Many teachers seem to favour using Kahoot! or similar apps to create interactive activities for their students. I find that the balance of teacher time vs learning outcomes is often heavy on teacher workload, so, unless you’re creating a resource that you can re-use several times, I’d advise against it. Instead, get students to create their own revision activities. For example, in teams of two or three, each team creates a revision guide, with questions, for a different section of the course content. By the end, there should be a full set of revision activities that they can all share in one set.
The more you can personalise your activities to fit with the students’ own personal interests and link them to the topic, the more engagement you will get. Students also like being encouraged to use their devices, as a contrast to more traditional modes of teaching.
Make it accessible
The use of the students’ own devices can help with accessibility. Users who require bigger fonts, higher contrast or other accessibility support will have those set up by default on their devices. The use of bulletin boards or open questions on polling tools can be an excellent way to encourage written contributions from students who find it difficult to contribute orally due to shyness, anxiety or lack of oral fluency in English.
Of course, not every student will have a smartphone, and it’s important they don’t feel they are missing out. Doing the activities in pairs or small groups with one device will help guide a conversation among the students in terms of decision-making and keeping the focus on the task. Also, the cost and use of their mobile data might be a deterrent. Try to arrange access to the school wi-fi network to avoid charges to the student.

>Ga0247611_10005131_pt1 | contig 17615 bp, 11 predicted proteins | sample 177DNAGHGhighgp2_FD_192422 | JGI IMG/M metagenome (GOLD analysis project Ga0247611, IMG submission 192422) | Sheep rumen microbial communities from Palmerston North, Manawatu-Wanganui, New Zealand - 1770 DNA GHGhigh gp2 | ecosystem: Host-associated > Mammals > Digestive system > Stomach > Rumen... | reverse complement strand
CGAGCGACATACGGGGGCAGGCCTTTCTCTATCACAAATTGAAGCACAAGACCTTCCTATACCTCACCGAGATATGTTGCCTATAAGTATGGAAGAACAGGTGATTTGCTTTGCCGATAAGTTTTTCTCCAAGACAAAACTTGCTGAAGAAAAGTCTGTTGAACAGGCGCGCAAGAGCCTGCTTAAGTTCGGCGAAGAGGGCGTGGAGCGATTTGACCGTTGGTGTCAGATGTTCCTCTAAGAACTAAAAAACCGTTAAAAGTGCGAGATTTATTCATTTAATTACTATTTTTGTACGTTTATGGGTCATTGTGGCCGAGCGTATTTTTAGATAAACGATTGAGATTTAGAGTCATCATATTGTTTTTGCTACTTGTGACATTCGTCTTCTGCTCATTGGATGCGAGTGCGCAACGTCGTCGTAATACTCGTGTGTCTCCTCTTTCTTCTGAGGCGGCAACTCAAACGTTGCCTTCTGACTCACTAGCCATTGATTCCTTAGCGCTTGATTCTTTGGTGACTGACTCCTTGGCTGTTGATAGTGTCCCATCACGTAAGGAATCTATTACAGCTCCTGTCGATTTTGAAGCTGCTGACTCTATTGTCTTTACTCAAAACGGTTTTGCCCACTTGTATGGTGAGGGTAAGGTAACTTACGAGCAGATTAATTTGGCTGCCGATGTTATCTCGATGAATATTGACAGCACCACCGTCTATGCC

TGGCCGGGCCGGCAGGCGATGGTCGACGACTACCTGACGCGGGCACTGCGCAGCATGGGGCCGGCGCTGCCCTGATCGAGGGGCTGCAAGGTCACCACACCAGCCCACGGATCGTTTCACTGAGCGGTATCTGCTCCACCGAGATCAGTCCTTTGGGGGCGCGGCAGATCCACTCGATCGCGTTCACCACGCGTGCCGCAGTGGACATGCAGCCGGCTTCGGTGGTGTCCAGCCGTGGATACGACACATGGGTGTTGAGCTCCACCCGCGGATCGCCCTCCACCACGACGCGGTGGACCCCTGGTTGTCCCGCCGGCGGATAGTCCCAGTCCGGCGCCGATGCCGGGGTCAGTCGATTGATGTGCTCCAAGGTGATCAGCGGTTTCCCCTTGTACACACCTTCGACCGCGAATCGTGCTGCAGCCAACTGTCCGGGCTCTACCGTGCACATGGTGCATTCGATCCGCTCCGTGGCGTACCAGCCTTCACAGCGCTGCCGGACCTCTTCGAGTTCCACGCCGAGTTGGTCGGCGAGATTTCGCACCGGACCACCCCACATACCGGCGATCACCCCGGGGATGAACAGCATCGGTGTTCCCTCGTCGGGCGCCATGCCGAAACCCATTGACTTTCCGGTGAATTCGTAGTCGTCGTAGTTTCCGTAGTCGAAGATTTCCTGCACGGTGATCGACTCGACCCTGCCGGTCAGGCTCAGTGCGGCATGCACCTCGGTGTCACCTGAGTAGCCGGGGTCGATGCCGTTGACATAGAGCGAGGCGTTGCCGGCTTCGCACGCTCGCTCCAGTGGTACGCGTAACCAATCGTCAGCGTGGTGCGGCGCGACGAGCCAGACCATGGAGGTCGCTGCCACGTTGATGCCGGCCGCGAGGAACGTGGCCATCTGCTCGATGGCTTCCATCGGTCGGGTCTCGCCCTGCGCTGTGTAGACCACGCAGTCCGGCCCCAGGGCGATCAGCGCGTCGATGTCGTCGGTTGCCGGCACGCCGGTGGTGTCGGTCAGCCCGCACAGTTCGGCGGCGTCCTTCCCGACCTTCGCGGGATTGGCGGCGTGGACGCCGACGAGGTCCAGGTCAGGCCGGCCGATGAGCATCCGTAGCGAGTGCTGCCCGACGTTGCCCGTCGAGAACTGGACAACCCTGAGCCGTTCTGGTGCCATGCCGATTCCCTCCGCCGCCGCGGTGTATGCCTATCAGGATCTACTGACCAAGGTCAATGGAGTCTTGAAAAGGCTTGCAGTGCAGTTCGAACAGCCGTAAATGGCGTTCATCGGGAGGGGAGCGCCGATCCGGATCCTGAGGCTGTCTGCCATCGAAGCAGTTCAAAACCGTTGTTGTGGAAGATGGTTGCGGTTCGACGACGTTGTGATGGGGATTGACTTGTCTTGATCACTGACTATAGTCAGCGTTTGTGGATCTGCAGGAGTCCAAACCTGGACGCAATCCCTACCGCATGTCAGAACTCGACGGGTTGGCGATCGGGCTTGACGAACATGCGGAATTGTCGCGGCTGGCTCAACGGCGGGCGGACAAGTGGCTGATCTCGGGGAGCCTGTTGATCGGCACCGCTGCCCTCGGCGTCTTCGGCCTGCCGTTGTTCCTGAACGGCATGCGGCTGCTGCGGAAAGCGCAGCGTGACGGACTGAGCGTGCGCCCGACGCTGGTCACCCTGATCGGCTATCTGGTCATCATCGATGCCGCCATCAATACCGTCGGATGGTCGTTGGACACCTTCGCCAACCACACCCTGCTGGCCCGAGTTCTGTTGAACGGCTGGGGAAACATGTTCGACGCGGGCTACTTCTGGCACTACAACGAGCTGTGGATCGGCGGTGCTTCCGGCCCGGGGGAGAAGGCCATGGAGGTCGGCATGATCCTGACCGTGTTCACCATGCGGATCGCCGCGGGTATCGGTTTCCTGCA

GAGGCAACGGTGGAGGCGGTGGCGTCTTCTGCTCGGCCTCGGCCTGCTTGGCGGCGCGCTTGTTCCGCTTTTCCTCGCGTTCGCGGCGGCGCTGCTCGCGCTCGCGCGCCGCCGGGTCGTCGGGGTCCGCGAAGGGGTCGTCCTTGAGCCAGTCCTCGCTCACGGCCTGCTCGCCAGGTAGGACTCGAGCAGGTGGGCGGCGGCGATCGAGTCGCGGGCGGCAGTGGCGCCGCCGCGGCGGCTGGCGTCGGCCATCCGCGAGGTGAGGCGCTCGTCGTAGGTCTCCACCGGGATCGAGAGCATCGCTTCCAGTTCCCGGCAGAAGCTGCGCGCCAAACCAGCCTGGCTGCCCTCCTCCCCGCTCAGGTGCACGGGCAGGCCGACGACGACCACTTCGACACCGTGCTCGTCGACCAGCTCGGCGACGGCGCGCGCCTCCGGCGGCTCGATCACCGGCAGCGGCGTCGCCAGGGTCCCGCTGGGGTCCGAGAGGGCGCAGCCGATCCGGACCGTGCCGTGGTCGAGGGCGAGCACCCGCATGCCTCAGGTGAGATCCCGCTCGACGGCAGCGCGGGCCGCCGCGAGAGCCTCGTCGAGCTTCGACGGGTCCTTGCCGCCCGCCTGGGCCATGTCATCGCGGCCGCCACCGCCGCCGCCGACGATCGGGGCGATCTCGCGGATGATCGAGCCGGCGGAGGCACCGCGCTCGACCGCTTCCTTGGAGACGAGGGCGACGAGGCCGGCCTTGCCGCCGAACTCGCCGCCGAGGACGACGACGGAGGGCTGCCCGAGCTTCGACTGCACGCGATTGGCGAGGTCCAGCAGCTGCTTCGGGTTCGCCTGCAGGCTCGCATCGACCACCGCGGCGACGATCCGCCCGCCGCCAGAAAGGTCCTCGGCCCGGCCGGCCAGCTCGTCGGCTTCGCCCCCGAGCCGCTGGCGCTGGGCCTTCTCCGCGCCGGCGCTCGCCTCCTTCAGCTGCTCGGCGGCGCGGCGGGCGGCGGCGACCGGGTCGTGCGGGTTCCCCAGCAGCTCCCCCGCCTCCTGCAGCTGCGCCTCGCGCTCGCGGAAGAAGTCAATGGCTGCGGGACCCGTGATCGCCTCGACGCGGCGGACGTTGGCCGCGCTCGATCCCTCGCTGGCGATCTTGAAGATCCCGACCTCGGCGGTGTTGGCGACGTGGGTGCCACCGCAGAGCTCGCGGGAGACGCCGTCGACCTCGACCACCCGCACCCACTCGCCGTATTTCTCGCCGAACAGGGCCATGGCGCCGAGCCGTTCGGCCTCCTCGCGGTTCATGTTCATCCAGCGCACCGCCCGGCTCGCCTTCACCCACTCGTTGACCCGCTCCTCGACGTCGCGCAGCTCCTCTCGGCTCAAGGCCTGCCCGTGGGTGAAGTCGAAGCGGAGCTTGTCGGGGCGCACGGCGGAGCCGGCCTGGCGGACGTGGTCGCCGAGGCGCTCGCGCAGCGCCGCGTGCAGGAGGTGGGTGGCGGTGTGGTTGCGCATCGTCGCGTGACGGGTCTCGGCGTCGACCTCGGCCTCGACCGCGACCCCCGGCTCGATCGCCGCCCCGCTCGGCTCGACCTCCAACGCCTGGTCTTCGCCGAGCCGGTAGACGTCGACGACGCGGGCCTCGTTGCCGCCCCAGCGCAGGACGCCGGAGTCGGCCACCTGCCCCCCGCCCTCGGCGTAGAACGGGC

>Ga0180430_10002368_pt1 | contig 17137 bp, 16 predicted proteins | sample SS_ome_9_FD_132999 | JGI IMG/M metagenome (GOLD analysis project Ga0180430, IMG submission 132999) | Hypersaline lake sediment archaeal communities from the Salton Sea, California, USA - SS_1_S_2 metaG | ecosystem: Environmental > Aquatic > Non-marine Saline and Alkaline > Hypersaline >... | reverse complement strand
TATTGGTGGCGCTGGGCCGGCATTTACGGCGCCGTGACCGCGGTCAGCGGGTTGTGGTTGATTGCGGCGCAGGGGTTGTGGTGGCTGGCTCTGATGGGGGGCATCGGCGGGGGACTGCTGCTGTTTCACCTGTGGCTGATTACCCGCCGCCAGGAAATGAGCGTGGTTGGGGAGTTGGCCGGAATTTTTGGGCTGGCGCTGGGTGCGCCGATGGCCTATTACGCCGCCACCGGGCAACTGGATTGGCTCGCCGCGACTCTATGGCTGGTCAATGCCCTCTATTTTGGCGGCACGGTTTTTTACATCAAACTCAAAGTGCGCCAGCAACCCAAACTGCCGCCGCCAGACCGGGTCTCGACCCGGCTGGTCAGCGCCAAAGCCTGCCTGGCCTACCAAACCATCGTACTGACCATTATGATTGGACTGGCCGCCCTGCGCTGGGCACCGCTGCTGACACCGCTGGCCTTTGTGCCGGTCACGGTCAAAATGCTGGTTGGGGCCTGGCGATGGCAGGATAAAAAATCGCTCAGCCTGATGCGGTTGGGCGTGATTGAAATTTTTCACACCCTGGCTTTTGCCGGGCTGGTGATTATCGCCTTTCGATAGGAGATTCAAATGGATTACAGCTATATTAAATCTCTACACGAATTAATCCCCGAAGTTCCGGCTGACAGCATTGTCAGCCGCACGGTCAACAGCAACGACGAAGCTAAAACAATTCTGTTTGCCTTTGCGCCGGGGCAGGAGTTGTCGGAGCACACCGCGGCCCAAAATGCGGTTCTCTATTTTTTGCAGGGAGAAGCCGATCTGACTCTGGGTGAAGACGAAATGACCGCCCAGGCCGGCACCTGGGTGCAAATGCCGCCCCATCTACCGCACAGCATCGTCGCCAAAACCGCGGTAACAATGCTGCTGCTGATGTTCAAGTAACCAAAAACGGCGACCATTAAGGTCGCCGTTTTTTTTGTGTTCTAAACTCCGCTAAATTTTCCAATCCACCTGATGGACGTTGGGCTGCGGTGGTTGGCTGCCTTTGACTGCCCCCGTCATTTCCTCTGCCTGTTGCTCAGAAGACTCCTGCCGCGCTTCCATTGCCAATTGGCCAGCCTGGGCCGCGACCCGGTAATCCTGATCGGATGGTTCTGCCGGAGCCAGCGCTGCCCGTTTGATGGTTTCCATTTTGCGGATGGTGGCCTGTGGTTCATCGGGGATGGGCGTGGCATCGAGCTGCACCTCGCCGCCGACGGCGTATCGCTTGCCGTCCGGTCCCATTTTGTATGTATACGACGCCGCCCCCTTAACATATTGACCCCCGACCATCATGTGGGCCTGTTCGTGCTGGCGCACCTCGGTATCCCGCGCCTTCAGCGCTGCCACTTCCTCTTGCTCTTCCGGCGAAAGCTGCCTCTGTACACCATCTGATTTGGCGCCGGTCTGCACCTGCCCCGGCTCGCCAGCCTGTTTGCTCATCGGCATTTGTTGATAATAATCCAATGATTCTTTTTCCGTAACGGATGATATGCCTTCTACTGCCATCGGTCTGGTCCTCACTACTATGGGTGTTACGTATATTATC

Trust your students to follow the rules
Set ground rules for the use of mobile phones in the classroom. These are best established in collaboration with the students. Asking, “In your opinion, what is an appropriate use of your phone in class?” will elicit the sort of responses that will lead to sensible rules – which you can then remind them they helped to set up if there are instances of misuse. Sound, audio, focus on task and not distractions, messaging and access to appropriate materials are some of the possible issues for discussion when setting rules.
Let your students know you trust them to use their devices for the task at hand. If I see a student messaging, I often say something like: “I assume you’re dealing with an urgent matter.” It’s only if the student seems distracted for a long time that I’ll approach them to check what they’re using their phone for. Don’t make assumptions – a student who’s looking at their screen may well be using a translator or transcription tool if they find it hard to understand you.
Lifelong learning outside the classroom
Using the smartphone in class for learning purposes will help students realise how best to use it for additional learning or revision activity outside the classroom, or even beyond their formal studies. The skills to find and critically evaluate appropriate lifelong learning resources and apps are very rarely taught in educational settings, which is why including the use of the smartphone into teaching practice must be normalised – and encouraged.
Fernando Rosell-Aguilar is a senior lecturer in academic professional development at Arden University.